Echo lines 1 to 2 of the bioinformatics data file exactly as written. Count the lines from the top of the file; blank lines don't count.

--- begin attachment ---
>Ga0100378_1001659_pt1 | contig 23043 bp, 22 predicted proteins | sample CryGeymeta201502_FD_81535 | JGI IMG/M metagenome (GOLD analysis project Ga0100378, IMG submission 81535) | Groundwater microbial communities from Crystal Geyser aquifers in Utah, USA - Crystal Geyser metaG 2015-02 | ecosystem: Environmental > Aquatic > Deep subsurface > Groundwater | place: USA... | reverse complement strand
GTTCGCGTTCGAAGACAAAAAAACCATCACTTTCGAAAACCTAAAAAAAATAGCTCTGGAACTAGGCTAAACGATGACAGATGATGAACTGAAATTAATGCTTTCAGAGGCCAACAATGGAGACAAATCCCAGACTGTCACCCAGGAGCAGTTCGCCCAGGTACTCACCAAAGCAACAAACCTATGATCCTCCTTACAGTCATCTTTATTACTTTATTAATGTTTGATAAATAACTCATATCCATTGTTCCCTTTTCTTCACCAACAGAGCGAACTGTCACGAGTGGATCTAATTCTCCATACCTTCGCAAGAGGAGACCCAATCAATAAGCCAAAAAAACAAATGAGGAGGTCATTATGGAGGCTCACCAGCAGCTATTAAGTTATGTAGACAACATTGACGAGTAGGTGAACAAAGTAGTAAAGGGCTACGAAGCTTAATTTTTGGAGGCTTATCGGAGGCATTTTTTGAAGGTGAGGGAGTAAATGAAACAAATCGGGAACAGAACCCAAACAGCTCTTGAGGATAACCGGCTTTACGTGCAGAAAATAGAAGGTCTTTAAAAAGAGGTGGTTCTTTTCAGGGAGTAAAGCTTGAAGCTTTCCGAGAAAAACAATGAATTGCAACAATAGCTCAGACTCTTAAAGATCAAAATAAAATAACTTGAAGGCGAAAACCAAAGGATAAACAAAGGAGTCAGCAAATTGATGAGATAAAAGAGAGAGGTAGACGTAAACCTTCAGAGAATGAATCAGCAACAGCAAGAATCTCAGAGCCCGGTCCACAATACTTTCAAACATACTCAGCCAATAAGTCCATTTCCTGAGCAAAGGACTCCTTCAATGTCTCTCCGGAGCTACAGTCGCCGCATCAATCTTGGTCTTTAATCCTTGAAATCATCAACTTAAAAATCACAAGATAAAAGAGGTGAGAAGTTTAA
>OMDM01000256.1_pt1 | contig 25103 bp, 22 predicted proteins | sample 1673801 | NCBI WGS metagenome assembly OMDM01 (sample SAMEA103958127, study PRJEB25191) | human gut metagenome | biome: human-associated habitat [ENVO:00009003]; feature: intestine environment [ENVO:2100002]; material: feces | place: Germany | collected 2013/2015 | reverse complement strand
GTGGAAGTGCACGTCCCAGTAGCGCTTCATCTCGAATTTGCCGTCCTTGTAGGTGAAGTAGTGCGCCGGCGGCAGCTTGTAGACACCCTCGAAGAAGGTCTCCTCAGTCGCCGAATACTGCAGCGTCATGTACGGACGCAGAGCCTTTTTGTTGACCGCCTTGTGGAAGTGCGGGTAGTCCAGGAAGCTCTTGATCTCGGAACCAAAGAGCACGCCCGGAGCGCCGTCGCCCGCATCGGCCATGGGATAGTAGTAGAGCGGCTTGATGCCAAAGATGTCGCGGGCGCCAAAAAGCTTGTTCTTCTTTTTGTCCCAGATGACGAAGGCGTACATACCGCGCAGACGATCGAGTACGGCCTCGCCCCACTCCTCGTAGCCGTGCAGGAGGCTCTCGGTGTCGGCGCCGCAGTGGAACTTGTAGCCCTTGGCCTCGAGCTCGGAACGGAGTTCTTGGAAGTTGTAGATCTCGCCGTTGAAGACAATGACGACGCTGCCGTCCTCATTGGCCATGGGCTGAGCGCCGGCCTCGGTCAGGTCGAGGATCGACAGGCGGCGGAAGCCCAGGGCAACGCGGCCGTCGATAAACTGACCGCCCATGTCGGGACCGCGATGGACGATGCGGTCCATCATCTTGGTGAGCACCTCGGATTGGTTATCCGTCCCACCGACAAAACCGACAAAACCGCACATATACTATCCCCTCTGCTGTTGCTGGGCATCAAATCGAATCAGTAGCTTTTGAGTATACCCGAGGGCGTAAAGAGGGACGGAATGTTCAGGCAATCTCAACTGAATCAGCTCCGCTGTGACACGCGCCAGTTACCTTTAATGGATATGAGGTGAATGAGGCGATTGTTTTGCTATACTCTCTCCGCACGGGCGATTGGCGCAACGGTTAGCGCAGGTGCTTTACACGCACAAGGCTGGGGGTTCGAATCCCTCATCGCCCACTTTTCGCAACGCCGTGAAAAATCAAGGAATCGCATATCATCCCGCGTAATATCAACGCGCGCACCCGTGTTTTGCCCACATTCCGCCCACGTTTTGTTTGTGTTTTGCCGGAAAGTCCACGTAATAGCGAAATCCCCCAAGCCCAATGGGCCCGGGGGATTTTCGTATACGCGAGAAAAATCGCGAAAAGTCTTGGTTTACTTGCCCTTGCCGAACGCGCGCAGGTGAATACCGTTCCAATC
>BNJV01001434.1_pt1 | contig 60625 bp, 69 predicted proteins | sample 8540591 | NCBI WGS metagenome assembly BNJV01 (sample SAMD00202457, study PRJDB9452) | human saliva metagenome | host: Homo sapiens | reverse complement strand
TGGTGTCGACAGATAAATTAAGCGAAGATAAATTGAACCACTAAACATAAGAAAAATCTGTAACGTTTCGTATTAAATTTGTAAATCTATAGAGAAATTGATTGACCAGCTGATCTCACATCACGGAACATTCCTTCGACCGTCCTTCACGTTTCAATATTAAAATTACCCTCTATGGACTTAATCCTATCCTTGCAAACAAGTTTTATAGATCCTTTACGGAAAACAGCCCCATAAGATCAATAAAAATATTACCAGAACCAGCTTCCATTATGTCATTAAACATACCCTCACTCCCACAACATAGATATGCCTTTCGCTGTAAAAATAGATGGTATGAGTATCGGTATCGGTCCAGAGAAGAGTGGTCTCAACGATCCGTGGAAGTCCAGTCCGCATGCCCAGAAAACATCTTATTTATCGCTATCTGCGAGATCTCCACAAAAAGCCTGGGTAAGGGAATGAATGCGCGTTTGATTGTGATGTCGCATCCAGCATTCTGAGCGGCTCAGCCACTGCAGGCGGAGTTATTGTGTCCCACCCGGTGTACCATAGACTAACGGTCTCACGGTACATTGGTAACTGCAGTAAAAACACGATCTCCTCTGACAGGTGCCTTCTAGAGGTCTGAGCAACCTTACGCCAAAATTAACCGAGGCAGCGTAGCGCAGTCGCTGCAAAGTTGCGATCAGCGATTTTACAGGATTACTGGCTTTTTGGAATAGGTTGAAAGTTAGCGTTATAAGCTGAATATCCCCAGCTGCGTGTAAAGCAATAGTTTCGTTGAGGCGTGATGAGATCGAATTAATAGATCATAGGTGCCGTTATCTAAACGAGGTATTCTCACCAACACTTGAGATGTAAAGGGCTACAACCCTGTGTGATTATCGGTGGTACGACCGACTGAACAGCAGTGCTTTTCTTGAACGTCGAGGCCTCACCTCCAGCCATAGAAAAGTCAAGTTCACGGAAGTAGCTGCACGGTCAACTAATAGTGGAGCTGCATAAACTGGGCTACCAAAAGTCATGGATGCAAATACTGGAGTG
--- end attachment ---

>Ga0100378_1001659_pt1 | contig 23043 bp, 22 predicted proteins | sample CryGeymeta201502_FD_81535 | JGI IMG/M metagenome (GOLD analysis project Ga0100378, IMG submission 81535) | Groundwater microbial communities from Crystal Geyser aquifers in Utah, USA - Crystal Geyser metaG 2015-02 | ecosystem: Environmental > Aquatic > Deep subsurface > Groundwater | place: USA... | reverse complement strand
GTTCGCGTTCGAAGACAAAAAAACCATCACTTTCGAAAACCTAAAAAAAATAGCTCTGGAACTAGGCTAAACGATGACAGATGATGAACTGAAATTAATGCTTTCAGAGGCCAACAATGGAGACAAATCCCAGACTGTCACCCAGGAGCAGTTCGCCCAGGTACTCACCAAAGCAACAAACCTATGATCCTCCTTACAGTCATCTTTATTACTTTATTAATGTTTGATAAATAACTCATATCCATTGTTCCCTTTTCTTCACCAACAGAGCGAACTGTCACGAGTGGATCTAATTCTCCATACCTTCGCAAGAGGAGACCCAATCAATAAGCCAAAAAAACAAATGAGGAGGTCATTATGGAGGCTCACCAGCAGCTATTAAGTTATGTAGACAACATTGACGAGTAGGTGAACAAAGTAGTAAAGGGCTACGAAGCTTAATTTTTGGAGGCTTATCGGAGGCATTTTTTGAAGGTGAGGGAGTAAATGAAACAAATCGGGAACAGAACCCAAACAGCTCTTGAGGATAACCGGCTTTACGTGCAGAAAATAGAAGGTCTTTAAAAAGAGGTGGTTCTTTTCAGGGAGTAAAGCTTGAAGCTTTCCGAGAAAAACAATGAATTGCAACAATAGCTCAGACTCTTAAAGATCAAAATAAAATAACTTGAAGGCGAAAACCAAAGGATAAACAAAGGAGTCAGCAAATTGATGAGATAAAAGAGAGAGGTAGACGTAAACCTTCAGAGAATGAATCAGCAACAGCAAGAATCTCAGAGCCCGGTCCACAATACTTTCAAACATACTCAGCCAATAAGTCCATTTCCTGAGCAAAGGACTCCTTCAATGTCTCTCCGGAGCTACAGTCGCCGCATCAATCTTGGTCTTTAATCCTTGAAATCATCAACTTAAAAATCACAAGATAAAAGAGGTGAGAAGTTTAA